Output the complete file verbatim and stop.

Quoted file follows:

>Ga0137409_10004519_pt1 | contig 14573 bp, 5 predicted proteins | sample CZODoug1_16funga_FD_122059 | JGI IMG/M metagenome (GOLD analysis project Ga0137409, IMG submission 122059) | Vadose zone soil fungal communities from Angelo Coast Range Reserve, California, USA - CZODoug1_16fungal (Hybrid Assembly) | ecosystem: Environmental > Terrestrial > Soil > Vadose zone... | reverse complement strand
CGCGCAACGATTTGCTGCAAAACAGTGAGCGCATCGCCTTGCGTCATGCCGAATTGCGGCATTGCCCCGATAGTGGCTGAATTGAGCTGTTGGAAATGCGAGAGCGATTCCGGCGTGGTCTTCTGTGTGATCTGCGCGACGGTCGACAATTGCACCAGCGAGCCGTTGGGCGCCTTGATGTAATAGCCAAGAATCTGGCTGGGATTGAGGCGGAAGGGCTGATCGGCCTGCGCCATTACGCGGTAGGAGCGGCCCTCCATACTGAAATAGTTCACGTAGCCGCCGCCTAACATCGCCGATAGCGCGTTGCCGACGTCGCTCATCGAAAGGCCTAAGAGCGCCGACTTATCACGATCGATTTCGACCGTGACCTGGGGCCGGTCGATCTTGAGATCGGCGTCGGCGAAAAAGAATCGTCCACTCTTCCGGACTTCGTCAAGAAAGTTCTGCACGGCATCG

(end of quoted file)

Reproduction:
>Ga0137409_10004519_pt1 | contig 14573 bp, 5 predicted proteins | sample CZODoug1_16funga_FD_122059 | JGI IMG/M metagenome (GOLD analysis project Ga0137409, IMG submission 122059) | Vadose zone soil fungal communities from Angelo Coast Range Reserve, California, USA - CZODoug1_16fungal (Hybrid Assembly) | ecosystem: Environmental > Terrestrial > Soil > Vadose zone... | reverse complement strand
CGCGCAACGATTTGCTGCAAAACAGTGAGCGCATCGCCTTGCGTCATGCCGAATTGCGGCATTGCCCCGATAGTGGCTGAATTGAGCTGTTGGAAATGCGAGAGCGATTCCGGCGTGGTCTTCTGTGTGATCTGCGCGACGGTCGACAATTGCACCAGCGAGCCGTTGGGCGCCTTGATGTAATAGCCAAGAATCTGGCTGGGATTGAGGCGGAAGGGCTGATCGGCCTGCGCCATTACGCGGTAGGAGCGGCCCTCCATACTGAAATAGTTCACGTAGCCGCCGCCTAACATCGCCGATAGCGCGTTGCCGACGTCGCTCATCGAAAGGCCTAAGAGCGCCGACTTATCACGATCGATTTCGACCGTGACCTGGGGCCGGTCGATCTTGAGATCGGCGTCGGCGAAAAAGAATCGTCCACTCTTCCGGACTTCGTCAAGAAAGTTCTGCACGGCATCG